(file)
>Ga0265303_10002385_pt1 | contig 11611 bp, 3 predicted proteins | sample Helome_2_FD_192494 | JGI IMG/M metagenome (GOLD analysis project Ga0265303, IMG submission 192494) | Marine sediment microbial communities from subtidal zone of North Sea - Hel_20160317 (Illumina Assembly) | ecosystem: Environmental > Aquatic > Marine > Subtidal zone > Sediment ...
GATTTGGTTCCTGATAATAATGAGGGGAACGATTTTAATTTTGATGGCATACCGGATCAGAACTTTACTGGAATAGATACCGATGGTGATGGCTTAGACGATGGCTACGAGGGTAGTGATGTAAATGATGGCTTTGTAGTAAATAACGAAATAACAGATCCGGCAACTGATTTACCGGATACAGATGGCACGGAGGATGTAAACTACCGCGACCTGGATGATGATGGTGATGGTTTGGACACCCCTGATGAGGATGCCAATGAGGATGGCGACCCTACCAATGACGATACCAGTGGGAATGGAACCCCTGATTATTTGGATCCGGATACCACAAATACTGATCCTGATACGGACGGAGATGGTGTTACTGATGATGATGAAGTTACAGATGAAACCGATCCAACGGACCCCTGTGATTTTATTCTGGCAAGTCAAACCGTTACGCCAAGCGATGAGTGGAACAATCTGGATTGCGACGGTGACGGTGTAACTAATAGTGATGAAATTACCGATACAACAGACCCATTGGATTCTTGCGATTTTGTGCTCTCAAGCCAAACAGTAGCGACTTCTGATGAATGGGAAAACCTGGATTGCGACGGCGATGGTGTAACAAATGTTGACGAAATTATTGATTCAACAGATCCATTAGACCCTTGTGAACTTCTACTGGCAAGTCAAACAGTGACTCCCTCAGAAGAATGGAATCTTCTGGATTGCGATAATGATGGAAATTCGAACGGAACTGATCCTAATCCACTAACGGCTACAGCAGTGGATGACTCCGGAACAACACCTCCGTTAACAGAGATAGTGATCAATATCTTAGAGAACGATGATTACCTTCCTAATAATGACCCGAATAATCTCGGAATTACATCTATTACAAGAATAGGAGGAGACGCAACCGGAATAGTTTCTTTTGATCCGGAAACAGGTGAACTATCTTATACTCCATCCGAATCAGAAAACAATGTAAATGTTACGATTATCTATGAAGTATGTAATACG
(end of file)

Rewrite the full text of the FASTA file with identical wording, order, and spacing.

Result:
>Ga0265303_10002385_pt1 | contig 11611 bp, 3 predicted proteins | sample Helome_2_FD_192494 | JGI IMG/M metagenome (GOLD analysis project Ga0265303, IMG submission 192494) | Marine sediment microbial communities from subtidal zone of North Sea - Hel_20160317 (Illumina Assembly) | ecosystem: Environmental > Aquatic > Marine > Subtidal zone > Sediment ...
GATTTGGTTCCTGATAATAATGAGGGGAACGATTTTAATTTTGATGGCATACCGGATCAGAACTTTACTGGAATAGATACCGATGGTGATGGCTTAGACGATGGCTACGAGGGTAGTGATGTAAATGATGGCTTTGTAGTAAATAACGAAATAACAGATCCGGCAACTGATTTACCGGATACAGATGGCACGGAGGATGTAAACTACCGCGACCTGGATGATGATGGTGATGGTTTGGACACCCCTGATGAGGATGCCAATGAGGATGGCGACCCTACCAATGACGATACCAGTGGGAATGGAACCCCTGATTATTTGGATCCGGATACCACAAATACTGATCCTGATACGGACGGAGATGGTGTTACTGATGATGATGAAGTTACAGATGAAACCGATCCAACGGACCCCTGTGATTTTATTCTGGCAAGTCAAACCGTTACGCCAAGCGATGAGTGGAACAATCTGGATTGCGACGGTGACGGTGTAACTAATAGTGATGAAATTACCGATACAACAGACCCATTGGATTCTTGCGATTTTGTGCTCTCAAGCCAAACAGTAGCGACTTCTGATGAATGGGAAAACCTGGATTGCGACGGCGATGGTGTAACAAATGTTGACGAAATTATTGATTCAACAGATCCATTAGACCCTTGTGAACTTCTACTGGCAAGTCAAACAGTGACTCCCTCAGAAGAATGGAATCTTCTGGATTGCGATAATGATGGAAATTCGAACGGAACTGATCCTAATCCACTAACGGCTACAGCAGTGGATGACTCCGGAACAACACCTCCGTTAACAGAGATAGTGATCAATATCTTAGAGAACGATGATTACCTTCCTAATAATGACCCGAATAATCTCGGAATTACATCTATTACAAGAATAGGAGGAGACGCAACCGGAATAGTTTCTTTTGATCCGGAAACAGGTGAACTATCTTATACTCCATCCGAATCAGAAAACAATGTAAATGTTACGATTATCTATGAAGTATGTAATACG